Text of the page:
How many times did our own mothers say this to us while we were growing up? I feel like my mom said this to me every day, for a different reason. And she was right in every single instance. Motherhood has given me a completely different perspective on EVERYTHING, and now I understand.
Some of these things don’t even really apply to me yet because my babies are still little. I am not yet a mother of teenagers. But I’ll tell you what, I am not really excited for it. When I was a teenager, I truly thought my mom knew nothing and was trying to sabotage my happiness. I know, already, that I will be disappointing my children in a few years but telling them, “When you’re a parent, you’ll understand.”
I lectured my mom. “Mom, those aren’t cool anymore.” “Mom, people wear low-rise now.” “Mom, not everything comes back in style.”
You know what? Snaps for my mom for not telling me to screw right off!
Mom jeans are a necessary tool of survival. First of all, that little area of your body that used to house another human – there is a good chance that this part of you is permanently stretched out. So pants with tiny waists that hit right below the belly button are likely to make you feel like a muffin shaped pile of poop
Also, there is no sense to buy a super fitted pair of jeans anymore until you are at least one year postpartum on your LAST baby. Until then, prepare to be at least 4 different sizes in between pregnancies. Don’t get cocky after you loose the baby weight and get rid of your bigger jeans. You will be cursing yourself when you have to shell out money to buy the bigger pants once again. This is why you keep the jeans, and why you tell yourself they will come back in style.
Turn the TV Off
In the summer, my mom had a rule that we could watch one hour of TV in the morning, and one hour in the evening. I thought it was stupid and arbitrary. But now I get it. Screen time turns little kids into unimaginative little assholes. Every second of life, especially during childhood, is an opportunity to expand your mind. Screen time does the opposite of that. It limits the stretch of your imagination to what is being presented in front of you.
So, while I do admit that I often resort to screens to entertain my kids while I get things done around the house, shower, or order dinner at a restaurant, I am making a conscious effort to keep it limited and not have it be a default activity in my home.
That’s Not Appropriate
I was raised in a strict Indian and Catholic household. That translated into my sister and I having much different rules than most of our friends. There were SO MANY times that I could not go to a concert, or see a movie, or watch a TV show, or listen to music, because my mother deemed it age-inappropriate. “I hear in on the radio,” I would tell her. Or “You can’t shelter me forever!”
My mom would tell me that she knew that. She knew that I would be exposed to images of violence or depictions of sexual relationships or crappy female role models. She knew that! But when you have your own kids, you come to realize how incredibly short childhood is. It is SO SHORT, you guys. And once it is over, the innocence is gone and the world gets smaller and a little less colorful. My son lives in a crazy, beautiful world that is half reality and half his amazing imagination. He believes the best in everyone and sees the best in everything. I want him to stay there for as long as possible.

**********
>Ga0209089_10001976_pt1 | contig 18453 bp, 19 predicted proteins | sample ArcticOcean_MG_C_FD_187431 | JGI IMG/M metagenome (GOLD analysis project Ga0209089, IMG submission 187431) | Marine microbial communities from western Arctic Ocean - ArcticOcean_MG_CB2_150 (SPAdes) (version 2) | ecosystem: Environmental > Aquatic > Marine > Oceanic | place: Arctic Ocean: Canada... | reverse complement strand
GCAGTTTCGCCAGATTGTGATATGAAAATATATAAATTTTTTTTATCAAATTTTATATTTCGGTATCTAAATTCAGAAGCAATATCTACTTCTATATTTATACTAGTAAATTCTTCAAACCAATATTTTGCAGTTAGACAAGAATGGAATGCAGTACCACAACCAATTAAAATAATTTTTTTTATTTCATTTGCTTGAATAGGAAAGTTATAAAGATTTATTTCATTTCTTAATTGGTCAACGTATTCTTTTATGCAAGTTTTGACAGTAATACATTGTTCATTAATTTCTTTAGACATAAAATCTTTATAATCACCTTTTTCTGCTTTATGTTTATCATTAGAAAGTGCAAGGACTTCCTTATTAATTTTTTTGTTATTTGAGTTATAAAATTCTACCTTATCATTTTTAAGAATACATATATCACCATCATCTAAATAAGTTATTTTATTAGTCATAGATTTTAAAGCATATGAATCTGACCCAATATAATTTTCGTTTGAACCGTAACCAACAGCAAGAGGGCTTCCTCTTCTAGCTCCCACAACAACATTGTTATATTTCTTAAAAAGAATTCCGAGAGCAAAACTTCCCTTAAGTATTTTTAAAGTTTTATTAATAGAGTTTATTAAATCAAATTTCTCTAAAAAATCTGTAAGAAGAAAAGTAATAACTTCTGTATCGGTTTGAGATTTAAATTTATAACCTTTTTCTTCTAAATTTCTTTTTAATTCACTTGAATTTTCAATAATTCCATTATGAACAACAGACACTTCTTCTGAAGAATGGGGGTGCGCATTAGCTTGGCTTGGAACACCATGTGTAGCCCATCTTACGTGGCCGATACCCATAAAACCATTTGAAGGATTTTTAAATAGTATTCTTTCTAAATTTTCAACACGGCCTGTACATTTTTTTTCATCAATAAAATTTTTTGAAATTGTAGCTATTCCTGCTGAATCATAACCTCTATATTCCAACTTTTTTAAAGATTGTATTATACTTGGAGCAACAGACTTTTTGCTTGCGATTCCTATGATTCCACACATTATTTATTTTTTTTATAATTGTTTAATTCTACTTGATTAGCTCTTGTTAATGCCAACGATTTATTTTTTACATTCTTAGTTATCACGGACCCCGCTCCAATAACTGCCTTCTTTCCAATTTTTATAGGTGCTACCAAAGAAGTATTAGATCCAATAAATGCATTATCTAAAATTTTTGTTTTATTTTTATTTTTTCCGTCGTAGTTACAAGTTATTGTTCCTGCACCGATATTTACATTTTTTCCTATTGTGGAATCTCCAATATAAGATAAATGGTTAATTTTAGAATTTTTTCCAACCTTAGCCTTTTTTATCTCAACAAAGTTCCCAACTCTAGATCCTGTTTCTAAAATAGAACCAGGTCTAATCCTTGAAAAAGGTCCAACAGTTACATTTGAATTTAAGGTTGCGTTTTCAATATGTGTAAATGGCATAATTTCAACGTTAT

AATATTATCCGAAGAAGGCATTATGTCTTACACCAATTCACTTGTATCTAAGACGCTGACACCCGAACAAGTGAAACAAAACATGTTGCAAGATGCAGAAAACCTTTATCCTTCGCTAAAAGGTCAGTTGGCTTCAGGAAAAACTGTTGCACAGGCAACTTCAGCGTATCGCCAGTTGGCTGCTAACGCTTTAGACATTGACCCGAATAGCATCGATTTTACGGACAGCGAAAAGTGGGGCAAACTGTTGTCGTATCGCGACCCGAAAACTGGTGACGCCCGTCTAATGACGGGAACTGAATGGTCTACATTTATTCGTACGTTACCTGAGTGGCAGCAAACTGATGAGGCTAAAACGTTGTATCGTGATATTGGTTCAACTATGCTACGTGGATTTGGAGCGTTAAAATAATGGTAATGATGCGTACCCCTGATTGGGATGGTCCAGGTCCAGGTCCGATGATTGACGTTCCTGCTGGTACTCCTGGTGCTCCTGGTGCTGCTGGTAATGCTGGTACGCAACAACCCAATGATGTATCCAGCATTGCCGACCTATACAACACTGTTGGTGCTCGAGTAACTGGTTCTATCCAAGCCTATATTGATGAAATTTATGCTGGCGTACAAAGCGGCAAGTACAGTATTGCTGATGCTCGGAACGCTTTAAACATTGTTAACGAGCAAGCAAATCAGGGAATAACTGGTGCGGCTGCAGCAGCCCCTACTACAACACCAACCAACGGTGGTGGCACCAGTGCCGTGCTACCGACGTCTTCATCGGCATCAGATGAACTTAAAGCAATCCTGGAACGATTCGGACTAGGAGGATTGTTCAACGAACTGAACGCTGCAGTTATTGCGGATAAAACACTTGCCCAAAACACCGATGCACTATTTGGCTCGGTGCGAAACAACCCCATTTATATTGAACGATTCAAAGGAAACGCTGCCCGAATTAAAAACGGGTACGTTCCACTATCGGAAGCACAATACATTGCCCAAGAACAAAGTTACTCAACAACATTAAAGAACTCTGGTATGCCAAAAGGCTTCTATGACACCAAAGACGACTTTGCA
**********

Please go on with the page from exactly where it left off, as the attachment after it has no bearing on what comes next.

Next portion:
The World is a Scary Place
I could never understand what my mom had against some of my friends or their parents. Why could I not spend the night at their house, when everyone else was? Everyone else could just be dropped off at the movies or the mall and picked up later, but I could not. Why? Because that would be equivalent to trusting a total stranger with your whole life’s savings in cash, except worse.
Trusting your baby with just anyone is a little scary. Hell, I even have trouble leaving my kids with their dad, worrying that he is going to care for them the way I do. So how am I supposed to feel sending them off to spend the night at a stranger’s house?! There are some people out there who are not nice people, who expose their kids to all kinds of crap, and might even harm them. How are you supposed to discern who is safe and who is not?
And at what point does that end? 12, 13, 14? At what point are your kids mature enough to be responsible for their own well-being? At what point is their naivete faded enough to protect themselves? Ugh, just thinking about this makes my stomach turn.
Hey Mom, You Were Right
Sometimes I open my mouth and my mother talks. – That’s a sentence I have been using a lot. I don’t think that I am “becoming my mother.” I think that some of those lessons that I was once too young to understand are now incredibly clear now that I am a mom, just like she said they would be.
What rules did you not understand when you were growing up, that you understand now that you are a mom?
Have you had any conversations with your own mothers on this topic?